Jazz FM's Richard Wheatly dies
By James Cridland for media.info
Posted 24 April 2015, 4.31pm edt
Jazz FM have announced that their Chairman, Richard Wheatly, has died.
He was 69.
Wheatly joined JFM in 1995, when the station had, reportedly, just three months' worth of money left. He changed the name back to Jazz FM and initiated a number of far-sighted business operations which returned the station to profit. By 2002, the station was the most listened-to online radio station in the world. After the sale of Jazz FM to the Guardian Media Group, he bought the brand back and relaunched the service on a variety of digital platforms.
In a statement released today, Jazz FM said:
It is with great sadness we announce that Richard Wheatly died earlier this week, following a short illness. Richard had been an integral part of Jazz FM for many years and is responsible for shaping the brand you know and love today. Following an impressive career in global advertising, Richard joined Jazz FM as Managing Director in 1995 and built the company into a successful business. Following its sale to the Guardian Media Group, he returned in 2008 to buy the station back, re-launching the brand to focus on serving his fellow jazz lovers across the UK. He wanted to bring jazz into people’s lives beyond the airwaves and co-founded the hugely successful Love Supreme Jazz Festival in 2013. Richard was a passionate jazz fan and his weekly Sunday night show on Jazz FM had a dedicated following. He was a well-known figure in the industry and served as Chair of both the National Jazz Youth Collective and First Radio Sales. Richard was much loved by everyone at Jazz FM and will be greatly missed.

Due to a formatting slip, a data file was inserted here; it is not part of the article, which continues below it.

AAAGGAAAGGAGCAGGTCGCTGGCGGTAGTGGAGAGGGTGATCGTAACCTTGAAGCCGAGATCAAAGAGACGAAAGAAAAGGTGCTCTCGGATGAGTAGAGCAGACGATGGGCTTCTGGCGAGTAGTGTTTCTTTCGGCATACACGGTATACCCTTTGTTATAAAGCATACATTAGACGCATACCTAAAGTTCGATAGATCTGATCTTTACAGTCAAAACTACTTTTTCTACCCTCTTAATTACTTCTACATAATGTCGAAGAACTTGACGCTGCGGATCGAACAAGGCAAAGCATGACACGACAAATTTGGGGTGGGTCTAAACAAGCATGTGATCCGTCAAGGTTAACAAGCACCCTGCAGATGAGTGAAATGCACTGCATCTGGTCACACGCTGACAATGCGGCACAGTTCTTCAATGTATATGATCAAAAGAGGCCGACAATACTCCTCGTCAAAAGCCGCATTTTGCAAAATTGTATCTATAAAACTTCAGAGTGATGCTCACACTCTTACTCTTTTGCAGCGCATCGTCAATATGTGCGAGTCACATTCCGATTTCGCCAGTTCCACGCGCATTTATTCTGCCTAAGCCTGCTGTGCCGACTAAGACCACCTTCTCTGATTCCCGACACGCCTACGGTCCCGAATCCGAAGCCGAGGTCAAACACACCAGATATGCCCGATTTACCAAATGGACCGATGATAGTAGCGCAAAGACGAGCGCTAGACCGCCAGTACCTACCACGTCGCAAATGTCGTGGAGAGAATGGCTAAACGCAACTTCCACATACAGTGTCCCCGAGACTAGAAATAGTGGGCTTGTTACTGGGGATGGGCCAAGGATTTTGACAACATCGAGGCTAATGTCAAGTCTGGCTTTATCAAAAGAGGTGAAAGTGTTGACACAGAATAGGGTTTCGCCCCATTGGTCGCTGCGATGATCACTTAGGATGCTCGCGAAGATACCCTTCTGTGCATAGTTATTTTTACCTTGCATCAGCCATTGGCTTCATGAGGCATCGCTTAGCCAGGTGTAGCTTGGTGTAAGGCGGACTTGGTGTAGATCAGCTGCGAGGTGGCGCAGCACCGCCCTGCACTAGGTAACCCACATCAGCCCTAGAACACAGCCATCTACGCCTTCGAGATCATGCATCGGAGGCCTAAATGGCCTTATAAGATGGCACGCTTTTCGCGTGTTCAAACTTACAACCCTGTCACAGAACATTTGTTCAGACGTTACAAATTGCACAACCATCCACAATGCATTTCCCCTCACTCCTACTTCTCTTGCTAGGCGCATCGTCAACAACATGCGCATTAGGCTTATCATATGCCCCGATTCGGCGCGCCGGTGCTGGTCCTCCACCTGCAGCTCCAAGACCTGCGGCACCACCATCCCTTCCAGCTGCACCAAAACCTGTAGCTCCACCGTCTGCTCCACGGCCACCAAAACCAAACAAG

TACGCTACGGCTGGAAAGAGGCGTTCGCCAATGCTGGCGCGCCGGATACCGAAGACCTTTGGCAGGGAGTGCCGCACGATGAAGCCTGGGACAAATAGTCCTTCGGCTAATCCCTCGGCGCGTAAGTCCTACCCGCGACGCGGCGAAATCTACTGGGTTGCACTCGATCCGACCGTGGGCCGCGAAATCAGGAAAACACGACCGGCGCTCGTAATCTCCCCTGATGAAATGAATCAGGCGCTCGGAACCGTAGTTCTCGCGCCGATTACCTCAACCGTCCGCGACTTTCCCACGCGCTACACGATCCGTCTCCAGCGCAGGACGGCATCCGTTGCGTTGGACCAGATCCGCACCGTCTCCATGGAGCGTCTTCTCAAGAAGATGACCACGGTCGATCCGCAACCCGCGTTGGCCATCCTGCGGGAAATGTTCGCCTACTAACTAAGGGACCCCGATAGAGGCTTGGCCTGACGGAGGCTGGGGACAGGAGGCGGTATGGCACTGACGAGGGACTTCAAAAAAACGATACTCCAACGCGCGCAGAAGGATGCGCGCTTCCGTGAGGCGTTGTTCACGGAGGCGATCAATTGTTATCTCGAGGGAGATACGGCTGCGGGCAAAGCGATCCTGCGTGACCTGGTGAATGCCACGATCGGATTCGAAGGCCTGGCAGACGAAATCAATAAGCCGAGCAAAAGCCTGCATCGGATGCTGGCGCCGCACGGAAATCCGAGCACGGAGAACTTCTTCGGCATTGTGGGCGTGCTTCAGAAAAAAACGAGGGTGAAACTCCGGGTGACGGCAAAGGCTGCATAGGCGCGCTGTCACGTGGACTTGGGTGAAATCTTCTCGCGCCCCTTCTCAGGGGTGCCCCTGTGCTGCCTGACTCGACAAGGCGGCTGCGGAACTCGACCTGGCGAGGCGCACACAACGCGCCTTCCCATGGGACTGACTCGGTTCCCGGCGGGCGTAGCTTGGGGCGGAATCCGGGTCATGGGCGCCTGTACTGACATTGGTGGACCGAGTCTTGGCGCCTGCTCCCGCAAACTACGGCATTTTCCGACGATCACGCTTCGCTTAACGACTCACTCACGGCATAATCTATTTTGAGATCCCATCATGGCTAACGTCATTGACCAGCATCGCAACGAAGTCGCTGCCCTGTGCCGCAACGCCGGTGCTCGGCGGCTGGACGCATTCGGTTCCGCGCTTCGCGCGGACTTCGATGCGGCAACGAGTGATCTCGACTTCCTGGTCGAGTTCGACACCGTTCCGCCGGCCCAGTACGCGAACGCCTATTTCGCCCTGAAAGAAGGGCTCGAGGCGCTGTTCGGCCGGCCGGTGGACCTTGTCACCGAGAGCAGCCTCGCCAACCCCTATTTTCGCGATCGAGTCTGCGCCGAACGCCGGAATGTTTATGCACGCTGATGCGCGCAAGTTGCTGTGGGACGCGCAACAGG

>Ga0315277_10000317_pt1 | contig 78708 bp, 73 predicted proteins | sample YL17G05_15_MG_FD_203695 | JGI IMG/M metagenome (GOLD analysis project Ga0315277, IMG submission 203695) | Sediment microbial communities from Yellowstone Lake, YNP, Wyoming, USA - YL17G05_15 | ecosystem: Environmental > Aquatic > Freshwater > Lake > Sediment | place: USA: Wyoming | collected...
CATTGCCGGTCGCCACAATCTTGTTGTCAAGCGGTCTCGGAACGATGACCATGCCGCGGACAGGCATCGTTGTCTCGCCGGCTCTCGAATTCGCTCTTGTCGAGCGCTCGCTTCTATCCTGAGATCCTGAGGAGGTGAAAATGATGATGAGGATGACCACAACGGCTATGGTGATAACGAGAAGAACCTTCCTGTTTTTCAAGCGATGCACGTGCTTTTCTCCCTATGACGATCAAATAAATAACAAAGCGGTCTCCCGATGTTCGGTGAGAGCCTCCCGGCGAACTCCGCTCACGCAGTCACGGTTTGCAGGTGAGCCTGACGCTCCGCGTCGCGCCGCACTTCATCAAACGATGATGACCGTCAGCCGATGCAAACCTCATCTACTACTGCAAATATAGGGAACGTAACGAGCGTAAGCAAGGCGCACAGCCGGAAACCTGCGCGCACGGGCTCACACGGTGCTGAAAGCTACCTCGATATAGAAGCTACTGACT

Siobhan Kenny, Chief Executive of RadioCentre, the trade body for commercial radio, said:
“We are so saddened to hear the shocking news about Richard’s sudden death. He was a maverick in our industry when he launched Jazz FM. By creating Jazz’s Listen in Colour positioning along with the brand’s well-loved chameleon, he was successful in creating one of the most recognisable radio offerings of its time. He was driven by an entrepreneurial passion and a deep love of jazz music. The people who worked alongside him over his long career will testify that he was a decent man who brought something different to our industry and was always a calm presence in the room offering sage advice. Our thoughts are with his family and everyone at Jazz FM.”
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